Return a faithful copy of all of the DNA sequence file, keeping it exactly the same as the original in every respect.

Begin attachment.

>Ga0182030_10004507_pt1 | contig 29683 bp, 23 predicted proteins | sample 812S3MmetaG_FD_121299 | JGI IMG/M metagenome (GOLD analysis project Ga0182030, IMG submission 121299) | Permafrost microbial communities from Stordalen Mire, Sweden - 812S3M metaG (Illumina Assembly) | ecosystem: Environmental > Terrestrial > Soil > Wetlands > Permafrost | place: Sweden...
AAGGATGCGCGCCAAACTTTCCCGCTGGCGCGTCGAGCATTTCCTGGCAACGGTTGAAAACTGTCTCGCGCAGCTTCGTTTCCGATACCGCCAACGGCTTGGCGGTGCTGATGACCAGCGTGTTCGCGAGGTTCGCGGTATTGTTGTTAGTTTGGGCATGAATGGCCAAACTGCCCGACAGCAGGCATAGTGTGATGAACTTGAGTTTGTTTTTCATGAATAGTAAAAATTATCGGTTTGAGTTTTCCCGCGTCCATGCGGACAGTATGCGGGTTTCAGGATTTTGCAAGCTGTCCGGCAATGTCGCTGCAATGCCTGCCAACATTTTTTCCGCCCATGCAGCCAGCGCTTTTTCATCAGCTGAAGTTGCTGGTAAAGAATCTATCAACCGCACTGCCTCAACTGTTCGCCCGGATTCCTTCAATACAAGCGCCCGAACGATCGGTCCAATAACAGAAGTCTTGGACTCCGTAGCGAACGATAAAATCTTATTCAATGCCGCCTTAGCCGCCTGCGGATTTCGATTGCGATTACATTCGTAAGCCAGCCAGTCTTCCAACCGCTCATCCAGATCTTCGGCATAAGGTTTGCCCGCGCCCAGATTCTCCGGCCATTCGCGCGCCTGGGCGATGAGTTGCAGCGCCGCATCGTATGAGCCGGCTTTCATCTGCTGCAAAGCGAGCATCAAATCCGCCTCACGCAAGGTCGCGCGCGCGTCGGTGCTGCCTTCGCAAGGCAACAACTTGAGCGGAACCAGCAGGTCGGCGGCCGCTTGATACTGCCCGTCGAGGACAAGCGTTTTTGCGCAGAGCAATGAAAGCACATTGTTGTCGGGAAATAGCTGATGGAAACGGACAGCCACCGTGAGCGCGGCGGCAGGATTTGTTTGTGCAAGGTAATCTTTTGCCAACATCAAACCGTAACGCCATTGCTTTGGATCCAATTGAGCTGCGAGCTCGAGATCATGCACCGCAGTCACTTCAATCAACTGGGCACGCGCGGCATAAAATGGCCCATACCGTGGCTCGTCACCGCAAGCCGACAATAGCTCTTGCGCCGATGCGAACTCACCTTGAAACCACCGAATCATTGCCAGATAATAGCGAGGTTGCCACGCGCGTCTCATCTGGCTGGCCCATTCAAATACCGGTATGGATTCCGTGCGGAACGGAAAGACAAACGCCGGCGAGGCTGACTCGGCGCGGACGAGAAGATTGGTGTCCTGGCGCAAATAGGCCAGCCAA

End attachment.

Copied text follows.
>Ga0182030_10004507_pt1 | contig 29683 bp, 23 predicted proteins | sample 812S3MmetaG_FD_121299 | JGI IMG/M metagenome (GOLD analysis project Ga0182030, IMG submission 121299) | Permafrost microbial communities from Stordalen Mire, Sweden - 812S3M metaG (Illumina Assembly) | ecosystem: Environmental > Terrestrial > Soil > Wetlands > Permafrost | place: Sweden...
AAGGATGCGCGCCAAACTTTCCCGCTGGCGCGTCGAGCATTTCCTGGCAACGGTTGAAAACTGTCTCGCGCAGCTTCGTTTCCGATACCGCCAACGGCTTGGCGGTGCTGATGACCAGCGTGTTCGCGAGGTTCGCGGTATTGTTGTTAGTTTGGGCATGAATGGCCAAACTGCCCGACAGCAGGCATAGTGTGATGAACTTGAGTTTGTTTTTCATGAATAGTAAAAATTATCGGTTTGAGTTTTCCCGCGTCCATGCGGACAGTATGCGGGTTTCAGGATTTTGCAAGCTGTCCGGCAATGTCGCTGCAATGCCTGCCAACATTTTTTCCGCCCATGCAGCCAGCGCTTTTTCATCAGCTGAAGTTGCTGGTAAAGAATCTATCAACCGCACTGCCTCAACTGTTCGCCCGGATTCCTTCAATACAAGCGCCCGAACGATCGGTCCAATAACAGAAGTCTTGGACTCCGTAGCGAACGATAAAATCTTATTCAATGCCGCCTTAGCCGCCTGCGGATTTCGATTGCGATTACATTCGTAAGCCAGCCAGTCTTCCAACCGCTCATCCAGATCTTCGGCATAAGGTTTGCCCGCGCCCAGATTCTCCGGCCATTCGCGCGCCTGGGCGATGAGTTGCAGCGCCGCATCGTATGAGCCGGCTTTCATCTGCTGCAAAGCGAGCATCAAATCCGCCTCACGCAAGGTCGCGCGCGCGTCGGTGCTGCCTTCGCAAGGCAACAACTTGAGCGGAACCAGCAGGTCGGCGGCCGCTTGATACTGCCCGTCGAGGACAAGCGTTTTTGCGCAGAGCAATGAAAGCACATTGTTGTCGGGAAATAGCTGATGGAAACGGACAGCCACCGTGAGCGCGGCGGCAGGATTTGTTTGTGCAAGGTAATCTTTTGCCAACATCAAACCGTAACGCCATTGCTTTGGATCCAATTGAGCTGCGAGCTCGAGATCATGCACCGCAGTCACTTCAATCAACTGGGCACGCGCGGCATAAAATGGCCCATACCGTGGCTCGTCACCGCAAGCCGACAATAGCTCTTGCGCCGATGCGAACTCACCTTGAAACCACCGAATCATTGCCAGATAATAGCGAGGTTGCCACGCGCGTCTCATCTGGCTGGCCCATTCAAATACCGGTATGGATTCCGTGCGGAACGGAAAGACAAACGCCGGCGAGGCTGACTCGGCGCGGACGAGAAGATTGGTGTCCTGGCGCAAATAGGCCAGCCAA